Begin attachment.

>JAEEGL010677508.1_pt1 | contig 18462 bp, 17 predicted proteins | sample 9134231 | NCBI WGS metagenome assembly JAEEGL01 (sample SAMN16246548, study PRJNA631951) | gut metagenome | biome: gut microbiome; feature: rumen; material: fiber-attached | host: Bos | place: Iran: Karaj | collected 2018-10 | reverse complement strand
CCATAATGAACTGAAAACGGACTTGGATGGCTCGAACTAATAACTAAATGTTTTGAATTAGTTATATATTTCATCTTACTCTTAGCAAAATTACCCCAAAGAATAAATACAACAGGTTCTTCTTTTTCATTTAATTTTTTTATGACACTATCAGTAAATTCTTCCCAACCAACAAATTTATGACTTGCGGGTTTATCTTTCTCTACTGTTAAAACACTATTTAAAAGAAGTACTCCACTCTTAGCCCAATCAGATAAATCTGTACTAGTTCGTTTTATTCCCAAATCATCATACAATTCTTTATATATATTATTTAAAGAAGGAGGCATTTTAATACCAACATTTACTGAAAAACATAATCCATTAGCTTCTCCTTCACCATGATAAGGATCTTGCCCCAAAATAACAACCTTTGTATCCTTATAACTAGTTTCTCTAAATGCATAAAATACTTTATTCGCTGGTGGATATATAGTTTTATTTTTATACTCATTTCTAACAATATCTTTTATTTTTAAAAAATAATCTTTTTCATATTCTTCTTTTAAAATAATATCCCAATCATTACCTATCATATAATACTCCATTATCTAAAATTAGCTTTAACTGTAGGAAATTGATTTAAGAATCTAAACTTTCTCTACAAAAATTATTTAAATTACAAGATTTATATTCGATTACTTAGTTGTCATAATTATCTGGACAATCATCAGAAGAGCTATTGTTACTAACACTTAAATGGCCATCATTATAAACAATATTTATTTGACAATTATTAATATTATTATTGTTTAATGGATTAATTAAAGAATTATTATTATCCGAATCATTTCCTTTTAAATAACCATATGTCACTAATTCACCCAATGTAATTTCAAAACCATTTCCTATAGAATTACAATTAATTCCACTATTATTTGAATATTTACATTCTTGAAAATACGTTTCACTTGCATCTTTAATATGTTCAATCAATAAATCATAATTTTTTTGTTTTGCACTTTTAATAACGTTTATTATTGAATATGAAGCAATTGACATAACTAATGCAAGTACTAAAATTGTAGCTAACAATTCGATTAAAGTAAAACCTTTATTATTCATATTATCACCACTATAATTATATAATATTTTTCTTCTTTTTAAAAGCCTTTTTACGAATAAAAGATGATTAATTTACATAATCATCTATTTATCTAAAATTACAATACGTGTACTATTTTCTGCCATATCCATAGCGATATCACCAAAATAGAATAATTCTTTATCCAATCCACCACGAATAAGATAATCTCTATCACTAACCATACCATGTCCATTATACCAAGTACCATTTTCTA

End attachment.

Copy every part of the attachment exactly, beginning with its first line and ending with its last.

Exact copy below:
>JAEEGL010677508.1_pt1 | contig 18462 bp, 17 predicted proteins | sample 9134231 | NCBI WGS metagenome assembly JAEEGL01 (sample SAMN16246548, study PRJNA631951) | gut metagenome | biome: gut microbiome; feature: rumen; material: fiber-attached | host: Bos | place: Iran: Karaj | collected 2018-10 | reverse complement strand
CCATAATGAACTGAAAACGGACTTGGATGGCTCGAACTAATAACTAAATGTTTTGAATTAGTTATATATTTCATCTTACTCTTAGCAAAATTACCCCAAAGAATAAATACAACAGGTTCTTCTTTTTCATTTAATTTTTTTATGACACTATCAGTAAATTCTTCCCAACCAACAAATTTATGACTTGCGGGTTTATCTTTCTCTACTGTTAAAACACTATTTAAAAGAAGTACTCCACTCTTAGCCCAATCAGATAAATCTGTACTAGTTCGTTTTATTCCCAAATCATCATACAATTCTTTATATATATTATTTAAAGAAGGAGGCATTTTAATACCAACATTTACTGAAAAACATAATCCATTAGCTTCTCCTTCACCATGATAAGGATCTTGCCCCAAAATAACAACCTTTGTATCCTTATAACTAGTTTCTCTAAATGCATAAAATACTTTATTCGCTGGTGGATATATAGTTTTATTTTTATACTCATTTCTAACAATATCTTTTATTTTTAAAAAATAATCTTTTTCATATTCTTCTTTTAAAATAATATCCCAATCATTACCTATCATATAATACTCCATTATCTAAAATTAGCTTTAACTGTAGGAAATTGATTTAAGAATCTAAACTTTCTCTACAAAAATTATTTAAATTACAAGATTTATATTCGATTACTTAGTTGTCATAATTATCTGGACAATCATCAGAAGAGCTATTGTTACTAACACTTAAATGGCCATCATTATAAACAATATTTATTTGACAATTATTAATATTATTATTGTTTAATGGATTAATTAAAGAATTATTATTATCCGAATCATTTCCTTTTAAATAACCATATGTCACTAATTCACCCAATGTAATTTCAAAACCATTTCCTATAGAATTACAATTAATTCCACTATTATTTGAATATTTACATTCTTGAAAATACGTTTCACTTGCATCTTTAATATGTTCAATCAATAAATCATAATTTTTTTGTTTTGCACTTTTAATAACGTTTATTATTGAATATGAAGCAATTGACATAACTAATGCAAGTACTAAAATTGTAGCTAACAATTCGATTAAAGTAAAACCTTTATTATTCATATTATCACCACTATAATTATATAATATTTTTCTTCTTTTTAAAAGCCTTTTTACGAATAAAAGATGATTAATTTACATAATCATCTATTTATCTAAAATTACAATACGTGTACTATTTTCTGCCATATCCATAGCGATATCACCAAAATAGAATAATTCTTTATCCAATCCACCACGAATAAGATAATCTCTATCACTAACCATACCATGTCCATTATACCAAGTACCATTTTCTA